Following the 2018 merger between Vectren, an Indiana public utility and energy company, and CenterPoint, a public utility holding company, CenterPoint acquired all Vectren stock for $72.00 per share in cash. Several Vectren shareholders had filed suit alleging violations of the Securities Exchange Act of 1934, 15 U.S.C. 78a. The district court declined to enjoin the shareholder vote on the merger. The shareholders then filed an amended complaint alleging that Vectren’s Proxy Statement was misleading under Section 14(a) of the Act, arguing that the Proxy Statement should have included financial metrics used by Vectren’s financial advisor in its analysis leading to its opinion that the merger terms were fair to Vectren shareholders. The first omitted metric, Unlevered Cash Flow Projections, forecast the gross after‐tax annual cash flow for Vectren, 2018-2027. The second omitted metric, Business Segment Projections, showed separate financial projections for each of Vectren’s three main business lines.The Seventh Circuit affirmed the dismissal of the suit. The shareholders failed to allege adequately both materiality of the omissions and any resulting economic loss. The court noted that the plaintiffs did not allege the existence of a viable superior offer to support their allegations of economic loss. View "Kuebler v. Vectren Corp." on Justia Law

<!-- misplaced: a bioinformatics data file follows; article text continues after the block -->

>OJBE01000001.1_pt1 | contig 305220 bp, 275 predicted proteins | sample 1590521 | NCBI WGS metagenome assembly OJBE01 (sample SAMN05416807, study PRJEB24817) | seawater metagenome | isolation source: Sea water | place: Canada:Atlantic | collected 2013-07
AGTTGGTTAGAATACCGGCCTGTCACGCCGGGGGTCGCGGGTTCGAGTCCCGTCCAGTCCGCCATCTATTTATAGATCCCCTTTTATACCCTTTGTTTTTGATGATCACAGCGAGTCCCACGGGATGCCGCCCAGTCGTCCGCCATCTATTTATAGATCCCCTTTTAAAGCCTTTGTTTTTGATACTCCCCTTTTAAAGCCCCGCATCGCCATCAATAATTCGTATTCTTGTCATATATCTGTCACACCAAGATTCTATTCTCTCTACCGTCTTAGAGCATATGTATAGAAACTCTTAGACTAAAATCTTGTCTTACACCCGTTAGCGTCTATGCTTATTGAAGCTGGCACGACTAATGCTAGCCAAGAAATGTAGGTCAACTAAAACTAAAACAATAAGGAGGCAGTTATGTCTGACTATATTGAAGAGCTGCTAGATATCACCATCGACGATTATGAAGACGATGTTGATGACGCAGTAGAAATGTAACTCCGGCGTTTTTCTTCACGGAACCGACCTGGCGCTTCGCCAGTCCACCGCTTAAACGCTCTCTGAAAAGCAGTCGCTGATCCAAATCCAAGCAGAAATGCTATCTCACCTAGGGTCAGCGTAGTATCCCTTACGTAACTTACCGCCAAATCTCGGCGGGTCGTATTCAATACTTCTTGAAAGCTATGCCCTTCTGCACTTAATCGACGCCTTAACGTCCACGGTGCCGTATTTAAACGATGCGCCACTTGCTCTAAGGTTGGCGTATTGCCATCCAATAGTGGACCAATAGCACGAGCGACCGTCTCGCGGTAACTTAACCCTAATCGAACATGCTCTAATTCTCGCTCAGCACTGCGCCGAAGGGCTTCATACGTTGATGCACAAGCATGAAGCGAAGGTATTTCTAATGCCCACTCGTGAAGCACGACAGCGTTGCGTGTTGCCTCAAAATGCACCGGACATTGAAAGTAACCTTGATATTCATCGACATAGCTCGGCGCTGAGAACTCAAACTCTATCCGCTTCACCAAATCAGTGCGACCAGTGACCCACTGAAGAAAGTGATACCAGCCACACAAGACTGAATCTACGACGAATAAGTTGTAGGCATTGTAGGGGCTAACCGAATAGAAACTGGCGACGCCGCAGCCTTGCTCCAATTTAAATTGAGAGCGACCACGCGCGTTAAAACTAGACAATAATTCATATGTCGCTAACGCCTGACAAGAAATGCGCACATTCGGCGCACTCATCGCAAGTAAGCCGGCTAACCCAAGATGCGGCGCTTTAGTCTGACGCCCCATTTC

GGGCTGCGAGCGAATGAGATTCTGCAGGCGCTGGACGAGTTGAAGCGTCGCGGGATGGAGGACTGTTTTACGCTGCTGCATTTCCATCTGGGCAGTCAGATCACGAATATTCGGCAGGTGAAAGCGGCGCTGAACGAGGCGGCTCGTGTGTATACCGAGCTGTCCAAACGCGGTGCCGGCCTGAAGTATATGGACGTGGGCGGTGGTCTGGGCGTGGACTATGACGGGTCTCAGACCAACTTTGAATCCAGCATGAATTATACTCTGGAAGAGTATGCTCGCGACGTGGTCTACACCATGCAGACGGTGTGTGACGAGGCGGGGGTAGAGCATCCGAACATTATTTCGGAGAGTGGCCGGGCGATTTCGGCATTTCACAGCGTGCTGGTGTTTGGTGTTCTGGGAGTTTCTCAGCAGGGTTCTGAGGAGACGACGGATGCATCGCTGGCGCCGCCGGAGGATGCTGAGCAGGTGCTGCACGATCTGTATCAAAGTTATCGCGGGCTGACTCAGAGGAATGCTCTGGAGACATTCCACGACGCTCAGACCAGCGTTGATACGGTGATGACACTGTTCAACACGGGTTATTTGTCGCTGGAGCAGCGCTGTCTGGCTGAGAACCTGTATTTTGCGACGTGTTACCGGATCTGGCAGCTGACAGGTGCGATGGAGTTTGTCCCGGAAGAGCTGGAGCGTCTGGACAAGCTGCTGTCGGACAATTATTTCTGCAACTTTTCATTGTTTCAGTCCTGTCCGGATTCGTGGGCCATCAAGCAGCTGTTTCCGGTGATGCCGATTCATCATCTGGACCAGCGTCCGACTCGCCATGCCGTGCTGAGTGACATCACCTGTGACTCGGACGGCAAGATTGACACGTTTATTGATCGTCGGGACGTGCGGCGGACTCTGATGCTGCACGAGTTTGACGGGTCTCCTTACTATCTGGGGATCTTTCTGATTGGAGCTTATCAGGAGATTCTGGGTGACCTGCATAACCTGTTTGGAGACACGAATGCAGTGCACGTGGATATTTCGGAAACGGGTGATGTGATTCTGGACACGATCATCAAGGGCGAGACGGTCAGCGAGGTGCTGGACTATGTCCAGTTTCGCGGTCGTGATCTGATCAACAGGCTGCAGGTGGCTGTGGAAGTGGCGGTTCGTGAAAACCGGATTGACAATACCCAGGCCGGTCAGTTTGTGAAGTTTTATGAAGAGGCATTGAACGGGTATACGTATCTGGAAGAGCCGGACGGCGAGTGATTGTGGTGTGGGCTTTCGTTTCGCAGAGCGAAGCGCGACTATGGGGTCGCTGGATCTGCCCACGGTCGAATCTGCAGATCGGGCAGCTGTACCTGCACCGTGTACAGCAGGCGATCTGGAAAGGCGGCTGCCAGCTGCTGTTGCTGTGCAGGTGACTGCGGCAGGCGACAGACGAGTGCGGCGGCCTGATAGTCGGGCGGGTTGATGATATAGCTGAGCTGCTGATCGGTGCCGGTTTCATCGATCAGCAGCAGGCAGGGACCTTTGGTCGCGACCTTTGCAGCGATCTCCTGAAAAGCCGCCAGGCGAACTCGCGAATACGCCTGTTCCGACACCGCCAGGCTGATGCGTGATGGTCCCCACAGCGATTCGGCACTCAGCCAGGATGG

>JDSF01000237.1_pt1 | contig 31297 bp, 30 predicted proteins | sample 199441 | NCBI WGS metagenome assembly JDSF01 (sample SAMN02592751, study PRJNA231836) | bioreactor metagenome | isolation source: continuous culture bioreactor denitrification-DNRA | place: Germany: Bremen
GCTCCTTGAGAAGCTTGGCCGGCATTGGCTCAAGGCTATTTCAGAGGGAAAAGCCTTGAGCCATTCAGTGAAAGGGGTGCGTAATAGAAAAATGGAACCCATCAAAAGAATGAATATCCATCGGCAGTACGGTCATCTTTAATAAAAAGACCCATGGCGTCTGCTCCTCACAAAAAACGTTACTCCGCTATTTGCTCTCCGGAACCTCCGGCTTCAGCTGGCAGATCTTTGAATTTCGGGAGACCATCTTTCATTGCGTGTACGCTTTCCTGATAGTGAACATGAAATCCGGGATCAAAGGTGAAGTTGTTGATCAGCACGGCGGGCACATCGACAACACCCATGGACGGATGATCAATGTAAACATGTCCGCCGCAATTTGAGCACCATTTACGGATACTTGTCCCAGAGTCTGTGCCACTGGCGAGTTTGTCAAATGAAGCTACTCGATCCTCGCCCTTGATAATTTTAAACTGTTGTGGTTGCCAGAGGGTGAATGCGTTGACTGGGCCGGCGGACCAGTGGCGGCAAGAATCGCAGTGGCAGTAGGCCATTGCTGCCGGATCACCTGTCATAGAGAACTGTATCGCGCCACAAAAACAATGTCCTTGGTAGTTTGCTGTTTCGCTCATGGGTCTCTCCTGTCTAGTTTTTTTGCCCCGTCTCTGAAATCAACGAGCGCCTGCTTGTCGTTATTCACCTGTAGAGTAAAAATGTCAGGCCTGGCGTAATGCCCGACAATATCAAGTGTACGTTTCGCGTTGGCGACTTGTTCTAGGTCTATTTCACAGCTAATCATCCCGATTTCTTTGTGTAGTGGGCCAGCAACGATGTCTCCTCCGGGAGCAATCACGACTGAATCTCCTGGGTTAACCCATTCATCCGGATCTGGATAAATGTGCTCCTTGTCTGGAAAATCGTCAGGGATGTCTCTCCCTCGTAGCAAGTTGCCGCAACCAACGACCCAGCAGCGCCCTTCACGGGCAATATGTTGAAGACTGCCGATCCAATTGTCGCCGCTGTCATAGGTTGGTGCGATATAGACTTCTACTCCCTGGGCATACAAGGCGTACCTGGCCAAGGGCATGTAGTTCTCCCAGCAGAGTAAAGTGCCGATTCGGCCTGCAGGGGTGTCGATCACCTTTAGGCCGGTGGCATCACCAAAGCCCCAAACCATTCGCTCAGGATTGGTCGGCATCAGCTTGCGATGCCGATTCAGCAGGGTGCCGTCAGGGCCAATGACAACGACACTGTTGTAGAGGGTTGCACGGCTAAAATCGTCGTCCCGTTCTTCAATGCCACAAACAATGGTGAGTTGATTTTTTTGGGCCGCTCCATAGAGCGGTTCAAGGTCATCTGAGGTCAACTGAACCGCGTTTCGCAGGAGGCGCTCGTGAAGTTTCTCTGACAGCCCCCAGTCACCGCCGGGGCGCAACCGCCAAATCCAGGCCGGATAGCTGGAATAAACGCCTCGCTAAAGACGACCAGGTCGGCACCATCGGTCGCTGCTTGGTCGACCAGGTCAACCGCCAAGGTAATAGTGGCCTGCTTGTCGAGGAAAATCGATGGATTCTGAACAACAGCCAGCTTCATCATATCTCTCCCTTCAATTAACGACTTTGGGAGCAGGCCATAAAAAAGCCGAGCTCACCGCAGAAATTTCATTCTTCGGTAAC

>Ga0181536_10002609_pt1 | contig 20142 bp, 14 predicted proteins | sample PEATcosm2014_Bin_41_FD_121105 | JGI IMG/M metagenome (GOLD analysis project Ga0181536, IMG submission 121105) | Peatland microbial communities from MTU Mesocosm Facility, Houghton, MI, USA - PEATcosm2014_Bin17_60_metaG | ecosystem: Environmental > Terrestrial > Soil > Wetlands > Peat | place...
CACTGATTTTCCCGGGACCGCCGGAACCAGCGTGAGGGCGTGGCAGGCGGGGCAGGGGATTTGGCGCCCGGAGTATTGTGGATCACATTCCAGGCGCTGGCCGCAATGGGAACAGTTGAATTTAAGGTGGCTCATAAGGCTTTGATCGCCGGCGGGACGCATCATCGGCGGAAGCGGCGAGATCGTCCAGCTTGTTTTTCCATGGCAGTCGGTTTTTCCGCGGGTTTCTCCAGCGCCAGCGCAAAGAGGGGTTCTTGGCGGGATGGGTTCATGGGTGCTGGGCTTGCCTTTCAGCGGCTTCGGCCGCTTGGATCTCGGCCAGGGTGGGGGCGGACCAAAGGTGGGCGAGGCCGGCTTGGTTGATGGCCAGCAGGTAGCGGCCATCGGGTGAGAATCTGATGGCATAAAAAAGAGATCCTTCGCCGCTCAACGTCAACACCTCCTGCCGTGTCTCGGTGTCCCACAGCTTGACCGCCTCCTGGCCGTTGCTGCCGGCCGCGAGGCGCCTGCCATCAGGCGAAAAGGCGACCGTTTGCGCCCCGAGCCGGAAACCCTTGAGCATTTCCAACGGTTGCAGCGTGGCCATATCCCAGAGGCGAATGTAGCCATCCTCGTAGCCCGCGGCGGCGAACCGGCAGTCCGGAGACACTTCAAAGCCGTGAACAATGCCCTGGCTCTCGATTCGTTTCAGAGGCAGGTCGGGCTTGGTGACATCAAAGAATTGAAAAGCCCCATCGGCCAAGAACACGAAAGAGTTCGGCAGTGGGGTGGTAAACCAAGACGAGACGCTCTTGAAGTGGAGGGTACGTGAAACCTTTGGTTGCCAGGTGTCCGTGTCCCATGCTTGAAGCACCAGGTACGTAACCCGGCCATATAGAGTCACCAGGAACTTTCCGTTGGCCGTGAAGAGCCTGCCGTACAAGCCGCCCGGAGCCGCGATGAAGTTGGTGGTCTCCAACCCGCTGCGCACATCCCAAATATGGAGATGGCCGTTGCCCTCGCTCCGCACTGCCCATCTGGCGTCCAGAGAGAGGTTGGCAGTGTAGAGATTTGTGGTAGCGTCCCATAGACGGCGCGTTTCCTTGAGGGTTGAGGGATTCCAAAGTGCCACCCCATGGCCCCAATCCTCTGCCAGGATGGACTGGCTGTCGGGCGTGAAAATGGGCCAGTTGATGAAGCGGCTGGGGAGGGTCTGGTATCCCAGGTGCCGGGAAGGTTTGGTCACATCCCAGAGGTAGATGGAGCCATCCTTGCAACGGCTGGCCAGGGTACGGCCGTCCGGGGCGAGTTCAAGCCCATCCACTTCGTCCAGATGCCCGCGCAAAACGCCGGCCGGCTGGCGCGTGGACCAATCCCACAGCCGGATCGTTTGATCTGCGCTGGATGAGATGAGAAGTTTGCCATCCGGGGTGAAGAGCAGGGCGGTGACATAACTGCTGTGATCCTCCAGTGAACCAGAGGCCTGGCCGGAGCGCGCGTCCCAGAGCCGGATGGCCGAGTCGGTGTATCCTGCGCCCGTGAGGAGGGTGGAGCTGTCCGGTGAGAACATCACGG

Loreley Financing (Jersey) No. 3 Ltd. v. Wells Fargo
Plaintiffs filed suit for fraud, rescission, conspiracy, aiding and abetting, fraudulent conveyance, and unjust enrichment alleging that defendants had misrepresented that collateral managers would exercise independence in selecting assets for collateralized debt obligations (CDOs). The district court granted summary judgment in favor of defendants.The Second Circuit affirmed and held that plaintiffs have failed to establish, by clear and convincing evidence, reliance on defendants' representations. In this case, plaintiffs based their investment decisions solely on the investment proposals their investment advisor developed; the advisor developed these detailed investment proposals based on offering materials defendants provided and on the advisor's own due diligence; plaintiffs premised their fraud claims on the advisor's reliance on defendants' representations; but New York law does not support this theory of third-party representations. The court also held that plaintiffs have failed to establish that defendants misrepresented or omitted material information for two of the three CDO deals at issue—the Octans II CDO and the Sagittarius CDO I. The court explained that defendants' representations that the collateral managers would exercise independence in selecting assets were not misrepresentations at all, and defendants did not have a duty to disclose their knowledge of the hedge fund's investment strategy because this information could have been discovered through the exercise of due care. View "Loreley Financing (Jersey) No. 3 Ltd. v. Wells Fargo" on Justia Law
Southeastern Pennsylvania Transportation Authority v. Orrstown Financial Services Inc.